Graduate students are six times as likely to experience anxiety and depression as people in other fields, a study in Nature Biotechnology found last year. About 39 percent of graduate students surveyed were found to be moderately to severely depressed compared to only 6 percent of the general population.
Statistics like this inspired the Council of Graduate Schools and the Jed Foundation, an organization for youth mental health, to partner on a new initiative called “Supporting Mental Health and Wellness of Graduate Students.”
The two organizations will embark on a 22-month research project, surveying 500 colleges and universities in the U.S. and Canada about their services for graduate students and exploring strategies for improving graduate student mental health. They’ll also run focus groups with students, faculty and administrators from programs across disciplines, with an emphasis on the needs of students of color.
All of this will take place under the guidance of a recently selected advisory committee made up of 12 higher education thought leaders. The project will culminate in a data-driven report with policy suggestions for graduate school programs. The organizations also will hold a one-and-a-half-day workshop for deans, graduate students and mental health researchers in Washington, D.C.
The project is funded by grants from the Alfred P. Sloan Foundation and the Andrew W. Mellon Foundation.
“Our overarching goal is to create a road map for our graduate deans and community to create services and a more supportive environment for all graduate students,” said Dr. Suzanne Ortega, president of the Council of Graduate Schools, “Because so very little is known about services that are already in place and policies that promote wellness.”
Ortega emphasized that this is likely the first study on graduate students with a “public health approach” and “a preventative approach.”
For the past few years, graduate schools have focused on responding to mental health crises after the fact, Ortega said. But this project aims to look at graduate student mental health more broadly, finding best practices that “create environments where students can thrive.”
Graduate students suffer fewer mental health challenges than undergraduates, Ortega pointed out, but their struggles are different – and they often go unaddressed.
While working on their dissertations, graduate students are engaged in “solitary work rather than teamwork, which creates a sense of isolation,” she said, and their programs are longer, which creates a buildup of financial stress.
Concerns about the competitive job market weigh heavily on graduate students, added Dr. Nance Roy, chief clinical officer at the Jed Foundation. They also spend years with their advisers, so their experiences vary drastically depending on the quality of their mentors, she said.
Meanwhile, the way graduate research is structured makes it hard for students to take mental health breaks. Students have dissertation work all year, and they’re often helping faculty with time-bound projects. Taking time off can even risk grant funding for research, Roy said, a policy issue beyond campus control.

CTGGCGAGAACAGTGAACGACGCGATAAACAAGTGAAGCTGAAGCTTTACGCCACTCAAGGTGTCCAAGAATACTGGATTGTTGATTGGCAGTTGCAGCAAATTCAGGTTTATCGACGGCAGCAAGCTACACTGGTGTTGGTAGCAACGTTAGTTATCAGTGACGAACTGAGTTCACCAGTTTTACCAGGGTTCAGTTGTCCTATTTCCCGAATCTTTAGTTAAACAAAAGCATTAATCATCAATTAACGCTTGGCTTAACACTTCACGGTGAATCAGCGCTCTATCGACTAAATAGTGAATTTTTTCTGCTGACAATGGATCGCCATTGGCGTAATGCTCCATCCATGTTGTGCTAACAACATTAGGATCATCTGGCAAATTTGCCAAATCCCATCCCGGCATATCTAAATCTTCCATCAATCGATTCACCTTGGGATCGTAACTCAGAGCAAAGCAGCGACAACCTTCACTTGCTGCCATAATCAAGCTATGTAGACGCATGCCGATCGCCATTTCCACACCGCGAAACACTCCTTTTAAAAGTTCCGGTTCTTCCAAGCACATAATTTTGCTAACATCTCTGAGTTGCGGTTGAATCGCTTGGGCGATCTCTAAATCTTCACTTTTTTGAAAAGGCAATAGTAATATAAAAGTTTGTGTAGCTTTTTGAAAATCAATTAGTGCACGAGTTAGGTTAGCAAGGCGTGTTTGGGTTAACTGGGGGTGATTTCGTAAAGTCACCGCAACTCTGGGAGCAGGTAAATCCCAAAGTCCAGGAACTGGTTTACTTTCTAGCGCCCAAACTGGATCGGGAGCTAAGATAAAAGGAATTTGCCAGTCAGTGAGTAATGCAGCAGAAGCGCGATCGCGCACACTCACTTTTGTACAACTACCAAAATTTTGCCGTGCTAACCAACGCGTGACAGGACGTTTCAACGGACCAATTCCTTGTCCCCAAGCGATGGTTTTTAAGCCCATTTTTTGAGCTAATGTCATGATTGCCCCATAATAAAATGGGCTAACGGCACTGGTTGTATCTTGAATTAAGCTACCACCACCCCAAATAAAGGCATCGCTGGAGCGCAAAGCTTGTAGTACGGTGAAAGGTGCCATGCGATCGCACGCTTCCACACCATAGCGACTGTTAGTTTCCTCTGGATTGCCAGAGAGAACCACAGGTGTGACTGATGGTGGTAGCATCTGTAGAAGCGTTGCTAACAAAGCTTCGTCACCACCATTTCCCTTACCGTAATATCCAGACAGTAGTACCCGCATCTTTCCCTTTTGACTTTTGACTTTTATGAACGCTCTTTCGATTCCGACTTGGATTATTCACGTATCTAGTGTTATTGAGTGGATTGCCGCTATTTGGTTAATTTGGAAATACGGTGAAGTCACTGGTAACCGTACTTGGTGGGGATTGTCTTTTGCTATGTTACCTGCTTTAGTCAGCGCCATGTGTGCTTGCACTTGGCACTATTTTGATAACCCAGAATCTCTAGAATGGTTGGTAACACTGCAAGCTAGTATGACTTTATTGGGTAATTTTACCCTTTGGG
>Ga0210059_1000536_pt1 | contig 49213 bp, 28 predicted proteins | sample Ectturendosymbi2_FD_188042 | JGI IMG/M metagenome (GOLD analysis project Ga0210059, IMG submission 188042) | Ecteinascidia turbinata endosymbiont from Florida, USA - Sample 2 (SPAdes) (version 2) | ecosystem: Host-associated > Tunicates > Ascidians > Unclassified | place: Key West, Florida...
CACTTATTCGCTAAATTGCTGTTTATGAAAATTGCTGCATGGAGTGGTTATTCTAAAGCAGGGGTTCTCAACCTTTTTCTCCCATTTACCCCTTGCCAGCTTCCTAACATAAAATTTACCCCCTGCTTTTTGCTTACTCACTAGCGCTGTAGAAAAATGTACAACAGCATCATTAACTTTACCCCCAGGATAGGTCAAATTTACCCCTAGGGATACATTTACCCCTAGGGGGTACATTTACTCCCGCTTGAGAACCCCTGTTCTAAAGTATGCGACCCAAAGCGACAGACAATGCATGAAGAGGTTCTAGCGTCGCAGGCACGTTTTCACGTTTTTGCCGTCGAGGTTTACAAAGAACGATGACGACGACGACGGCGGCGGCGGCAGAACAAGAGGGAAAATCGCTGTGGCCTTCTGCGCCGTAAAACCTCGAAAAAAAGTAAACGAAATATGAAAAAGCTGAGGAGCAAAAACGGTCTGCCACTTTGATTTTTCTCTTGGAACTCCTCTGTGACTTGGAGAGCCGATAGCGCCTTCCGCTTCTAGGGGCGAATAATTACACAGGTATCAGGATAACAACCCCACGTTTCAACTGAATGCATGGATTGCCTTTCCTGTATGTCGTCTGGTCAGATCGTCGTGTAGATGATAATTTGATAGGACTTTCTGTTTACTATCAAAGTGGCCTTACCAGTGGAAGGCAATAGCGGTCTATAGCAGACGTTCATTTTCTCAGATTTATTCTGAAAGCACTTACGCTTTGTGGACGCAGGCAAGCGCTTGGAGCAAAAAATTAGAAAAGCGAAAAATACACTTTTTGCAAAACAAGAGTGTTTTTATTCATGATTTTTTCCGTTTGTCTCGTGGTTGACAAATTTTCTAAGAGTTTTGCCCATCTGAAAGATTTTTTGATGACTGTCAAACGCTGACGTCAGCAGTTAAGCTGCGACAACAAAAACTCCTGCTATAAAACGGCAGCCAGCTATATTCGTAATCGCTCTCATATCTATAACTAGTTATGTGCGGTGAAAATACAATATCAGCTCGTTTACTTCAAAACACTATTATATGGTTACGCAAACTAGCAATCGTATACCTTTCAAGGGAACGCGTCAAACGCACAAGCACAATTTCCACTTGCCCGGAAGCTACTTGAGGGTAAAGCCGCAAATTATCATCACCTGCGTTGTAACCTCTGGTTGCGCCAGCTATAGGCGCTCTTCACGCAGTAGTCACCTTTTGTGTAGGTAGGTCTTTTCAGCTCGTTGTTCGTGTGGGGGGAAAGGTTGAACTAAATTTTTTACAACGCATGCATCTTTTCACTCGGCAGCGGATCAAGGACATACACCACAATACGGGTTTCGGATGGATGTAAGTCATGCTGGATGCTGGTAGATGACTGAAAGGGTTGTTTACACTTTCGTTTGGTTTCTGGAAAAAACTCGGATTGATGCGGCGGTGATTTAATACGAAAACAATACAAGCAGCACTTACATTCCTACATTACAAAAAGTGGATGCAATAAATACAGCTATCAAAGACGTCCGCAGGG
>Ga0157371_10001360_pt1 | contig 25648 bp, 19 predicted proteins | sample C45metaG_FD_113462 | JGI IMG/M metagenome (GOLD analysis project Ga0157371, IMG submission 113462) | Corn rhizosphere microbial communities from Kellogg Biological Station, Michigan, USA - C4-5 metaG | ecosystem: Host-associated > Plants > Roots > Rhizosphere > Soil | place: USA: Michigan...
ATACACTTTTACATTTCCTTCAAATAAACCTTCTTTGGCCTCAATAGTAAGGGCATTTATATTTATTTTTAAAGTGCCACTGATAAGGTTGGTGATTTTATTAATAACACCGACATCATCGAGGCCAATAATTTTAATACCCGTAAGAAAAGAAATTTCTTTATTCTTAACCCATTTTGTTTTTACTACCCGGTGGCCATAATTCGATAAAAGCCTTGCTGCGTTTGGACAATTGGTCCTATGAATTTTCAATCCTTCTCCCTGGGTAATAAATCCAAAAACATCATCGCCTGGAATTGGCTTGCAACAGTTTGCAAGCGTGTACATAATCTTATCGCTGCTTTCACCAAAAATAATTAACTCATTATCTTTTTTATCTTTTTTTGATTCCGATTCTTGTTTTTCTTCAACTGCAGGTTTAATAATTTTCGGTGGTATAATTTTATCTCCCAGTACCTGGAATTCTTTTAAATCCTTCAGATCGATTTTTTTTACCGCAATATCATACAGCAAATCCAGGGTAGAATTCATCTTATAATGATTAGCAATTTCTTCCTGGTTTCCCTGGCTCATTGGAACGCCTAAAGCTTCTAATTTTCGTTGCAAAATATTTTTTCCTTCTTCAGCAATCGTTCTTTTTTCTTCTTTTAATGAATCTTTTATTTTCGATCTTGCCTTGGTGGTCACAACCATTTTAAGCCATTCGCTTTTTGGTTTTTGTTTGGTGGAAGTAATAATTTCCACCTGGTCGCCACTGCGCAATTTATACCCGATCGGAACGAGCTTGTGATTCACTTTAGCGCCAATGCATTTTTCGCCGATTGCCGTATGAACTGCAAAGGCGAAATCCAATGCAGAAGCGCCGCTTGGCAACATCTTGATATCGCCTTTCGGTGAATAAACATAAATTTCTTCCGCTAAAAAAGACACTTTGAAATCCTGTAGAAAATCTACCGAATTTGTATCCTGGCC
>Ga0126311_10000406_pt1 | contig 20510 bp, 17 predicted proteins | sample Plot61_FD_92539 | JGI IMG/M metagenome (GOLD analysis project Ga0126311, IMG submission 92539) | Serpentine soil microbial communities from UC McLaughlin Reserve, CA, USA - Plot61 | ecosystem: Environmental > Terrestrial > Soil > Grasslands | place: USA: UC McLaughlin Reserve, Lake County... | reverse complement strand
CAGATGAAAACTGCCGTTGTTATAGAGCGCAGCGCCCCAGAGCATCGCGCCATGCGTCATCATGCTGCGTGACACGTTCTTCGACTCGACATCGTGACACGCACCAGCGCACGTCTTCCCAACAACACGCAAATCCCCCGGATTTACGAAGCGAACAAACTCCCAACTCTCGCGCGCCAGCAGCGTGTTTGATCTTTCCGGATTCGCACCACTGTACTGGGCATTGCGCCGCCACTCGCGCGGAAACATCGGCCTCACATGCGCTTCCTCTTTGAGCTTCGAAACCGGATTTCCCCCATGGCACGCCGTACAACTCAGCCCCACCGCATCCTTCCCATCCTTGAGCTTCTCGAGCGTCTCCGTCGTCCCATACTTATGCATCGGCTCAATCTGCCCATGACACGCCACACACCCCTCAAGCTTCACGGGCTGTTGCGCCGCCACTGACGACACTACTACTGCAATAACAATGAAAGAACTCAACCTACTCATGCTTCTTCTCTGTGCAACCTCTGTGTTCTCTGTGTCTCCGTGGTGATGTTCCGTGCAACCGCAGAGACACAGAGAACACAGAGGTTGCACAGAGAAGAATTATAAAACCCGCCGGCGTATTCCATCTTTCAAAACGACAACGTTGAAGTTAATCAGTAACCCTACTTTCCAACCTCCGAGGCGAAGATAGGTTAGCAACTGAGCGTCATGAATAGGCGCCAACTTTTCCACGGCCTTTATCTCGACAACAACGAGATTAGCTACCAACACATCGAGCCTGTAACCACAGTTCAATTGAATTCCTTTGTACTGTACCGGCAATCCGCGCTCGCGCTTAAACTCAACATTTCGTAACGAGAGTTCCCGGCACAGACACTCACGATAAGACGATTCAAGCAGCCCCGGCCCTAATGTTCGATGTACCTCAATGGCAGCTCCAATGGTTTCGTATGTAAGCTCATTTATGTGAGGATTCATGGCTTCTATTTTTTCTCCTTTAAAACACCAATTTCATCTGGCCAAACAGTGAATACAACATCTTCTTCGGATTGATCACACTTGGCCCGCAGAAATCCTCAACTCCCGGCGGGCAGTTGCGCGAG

Many graduate students are adults with adult responsibilities – like partners, children and aging parents – so “the complexity of their lives is sometimes a challenge,” she said, with a lot more “juggling and the stress related to juggling.”
Despite these unique challenges, graduate students “don’t have their own set of student support services,” Roy said. They can use student health centers, but they lack the student affairs infrastructure that undergraduates have.
“Unlike undergraduate programs, where there’s a lot of deliberate attention paid to creating a sense of community and belonging, there really isn’t in graduate programs,” she said.
But Roy sees this partnership with the Council of Graduate Schools as potential for systemic change. The project shows her that graduate deans are “on board” and “invested.”
Roy and Ortega both have high hopes for the study’s results. They’re interested in exploring new funding models that could ease graduate students’ financial stress and career development opportunities that could put them more at ease as they enter the job market, among other ideas.
“Graduate education can be stressful,” Ortega said. “In fact, some level of stress is probably part of learning. But we owe it to our students to create environments that allow them to thrive … The focus really has to be on creating opportunities that balance the intellectual challenges of graduate study with the balance of work and life.”
While the project is solutions-oriented, she emphasized that it’s also meant to start a conversation that will make graduate students struggling with mental health feel less alone.
“We hope by talking about mental health and wellness, by normalizing the processes by which we talk to one another about services that are available and getting help that we can help destigmatize the stress that people experience,” she said.
Sara Weissman can be reached at email@example.com.